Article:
A Funny Story About Cancer

How can I put my cancer experience into 500 (now 491) words? I could start with a reflective statement about how the emotional weight of terminal cancer doesn’t compare to rereading Nicholas Spark’s books in an already sob-inducing hospital room. Perhaps, a Tumblr quote or poem describing the uplifting triumph of overcoming a tumultuous tumor, would bring a tear to your eye that would be mistaken for allergies.  I prefer: “cancer lies.” What I knew before were fairytales, and scary bedtime stories, dramas played on TV or dramatic monologues played out in my head. Myths never reveals your role in the truth.

A myth about cancer is that you learn a lot from it; actually, what you learn from cancer equates to Jeopardy questions or random facts on trivia cards. You don’t learn about the bigger picture, but all the pixels that make it up. You learn that that you shouldn’t take more than 100 milligrams of Ativan. That you should never eat the hospital food, and that it is much safer to sneak out to a burrito food truck in inner city Richmond with your IV pole trailing behind you. That the best prom dates are 8-year-old boys with sarcoma and hot male radiologists. That you can wear a children’s knit sweater and infinity scarf as a prom dress. That putting “cancer (sign) with terminal cancer” in your Tinder bio will get you a lot of pity sex and free Greek food snuck into your room during chemo. That real friends bring Krispy Kreme donuts and Panera mac and cheese and hold your wig, like a mannequin, when you throw it up outside their car. That real friends aren’t the ones that go to France and complain about how much they hate their group project when you would give anything to write a rhetorical analysis and sit through an 8 a.m., wishing you were anywhere but here. There.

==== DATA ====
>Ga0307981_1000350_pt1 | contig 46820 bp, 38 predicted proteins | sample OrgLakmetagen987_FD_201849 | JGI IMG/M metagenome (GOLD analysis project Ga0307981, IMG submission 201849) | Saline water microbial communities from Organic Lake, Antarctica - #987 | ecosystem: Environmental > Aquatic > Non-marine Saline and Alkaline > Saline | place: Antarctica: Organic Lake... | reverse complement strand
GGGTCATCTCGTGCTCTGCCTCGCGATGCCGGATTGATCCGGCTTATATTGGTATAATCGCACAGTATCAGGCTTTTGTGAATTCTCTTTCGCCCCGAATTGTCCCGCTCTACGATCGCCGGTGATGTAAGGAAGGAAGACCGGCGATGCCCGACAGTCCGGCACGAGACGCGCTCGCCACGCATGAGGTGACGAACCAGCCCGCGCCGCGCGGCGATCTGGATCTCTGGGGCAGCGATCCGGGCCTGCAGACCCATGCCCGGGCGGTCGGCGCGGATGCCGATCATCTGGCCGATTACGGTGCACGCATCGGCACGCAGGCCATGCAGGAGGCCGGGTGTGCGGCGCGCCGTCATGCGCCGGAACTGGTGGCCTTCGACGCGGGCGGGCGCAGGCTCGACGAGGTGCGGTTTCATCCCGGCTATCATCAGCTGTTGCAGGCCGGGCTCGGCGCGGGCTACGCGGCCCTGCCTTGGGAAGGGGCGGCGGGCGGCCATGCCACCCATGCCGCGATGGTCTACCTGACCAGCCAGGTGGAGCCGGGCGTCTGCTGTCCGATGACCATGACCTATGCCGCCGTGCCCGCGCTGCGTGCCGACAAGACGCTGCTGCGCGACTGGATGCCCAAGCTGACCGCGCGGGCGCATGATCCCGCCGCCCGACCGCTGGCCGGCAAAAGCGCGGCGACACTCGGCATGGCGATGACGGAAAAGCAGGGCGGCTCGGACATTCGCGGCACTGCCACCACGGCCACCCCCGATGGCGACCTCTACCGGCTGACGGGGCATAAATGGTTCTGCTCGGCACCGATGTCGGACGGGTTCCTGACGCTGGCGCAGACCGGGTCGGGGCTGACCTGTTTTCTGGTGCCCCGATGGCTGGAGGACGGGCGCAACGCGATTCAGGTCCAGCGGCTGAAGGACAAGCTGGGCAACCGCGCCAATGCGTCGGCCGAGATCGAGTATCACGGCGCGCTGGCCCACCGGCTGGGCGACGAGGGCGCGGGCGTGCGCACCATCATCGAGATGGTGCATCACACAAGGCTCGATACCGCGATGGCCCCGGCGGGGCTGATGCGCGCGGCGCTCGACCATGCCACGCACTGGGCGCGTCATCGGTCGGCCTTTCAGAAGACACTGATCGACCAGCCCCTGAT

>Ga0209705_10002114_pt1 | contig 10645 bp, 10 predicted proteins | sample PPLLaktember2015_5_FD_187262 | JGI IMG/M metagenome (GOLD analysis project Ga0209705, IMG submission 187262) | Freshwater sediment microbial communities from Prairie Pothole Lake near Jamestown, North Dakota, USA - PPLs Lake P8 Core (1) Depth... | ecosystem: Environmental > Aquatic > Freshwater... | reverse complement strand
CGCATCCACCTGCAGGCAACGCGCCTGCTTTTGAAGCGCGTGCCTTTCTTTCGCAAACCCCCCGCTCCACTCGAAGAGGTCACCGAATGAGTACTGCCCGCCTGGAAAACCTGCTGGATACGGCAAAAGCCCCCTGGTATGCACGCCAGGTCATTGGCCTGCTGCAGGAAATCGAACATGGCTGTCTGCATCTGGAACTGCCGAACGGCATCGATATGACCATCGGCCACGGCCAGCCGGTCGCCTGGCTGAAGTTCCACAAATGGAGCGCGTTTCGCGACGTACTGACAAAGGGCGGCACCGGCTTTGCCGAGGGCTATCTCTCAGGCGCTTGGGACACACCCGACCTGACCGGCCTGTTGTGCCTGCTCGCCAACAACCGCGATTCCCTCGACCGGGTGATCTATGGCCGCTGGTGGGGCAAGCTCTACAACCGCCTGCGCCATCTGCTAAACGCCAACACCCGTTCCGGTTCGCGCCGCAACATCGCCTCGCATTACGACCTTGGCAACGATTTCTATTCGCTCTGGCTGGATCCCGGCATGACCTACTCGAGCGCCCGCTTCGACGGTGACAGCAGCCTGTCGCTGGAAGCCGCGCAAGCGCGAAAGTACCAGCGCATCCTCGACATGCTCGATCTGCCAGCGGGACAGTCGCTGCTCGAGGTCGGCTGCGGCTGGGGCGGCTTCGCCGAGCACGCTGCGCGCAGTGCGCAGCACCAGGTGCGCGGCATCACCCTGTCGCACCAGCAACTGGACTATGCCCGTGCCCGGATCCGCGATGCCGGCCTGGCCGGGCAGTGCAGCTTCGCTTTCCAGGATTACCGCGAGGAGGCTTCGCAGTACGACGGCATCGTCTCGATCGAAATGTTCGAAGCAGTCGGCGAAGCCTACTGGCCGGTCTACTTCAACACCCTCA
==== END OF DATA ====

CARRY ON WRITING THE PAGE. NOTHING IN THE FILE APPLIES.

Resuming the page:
Dying is almost euphoric, an acid trip you never come out of. Sometimes, it’s okay to desire life in the smoggy mindset. You stand in reverse as time moves forward. I watched my life like a movie, an elevator to Purgatory, and realized– everything I learned, about cancer, living, dying, was warped. I waited 17 years for my birth, and I didn’t want it. The second myth about cancer is that treatment is the hardest–it’s the life after you struggle to cope with. You miss the mindlessness, the euphoria, the stability in knowing that death is real, the second life you made for yourself, vanished like the first.  

People say you can smell death, but in fact you taste it, like a small cut you get in your gums. It reminds you that it’s there, lingers, and fades until you taste something that mocks the flavor. Our lives are like cells, rapidly reproducing new existences within one. One drop of lost blood won’t kill you, just like a lost life won’t be the end, either.


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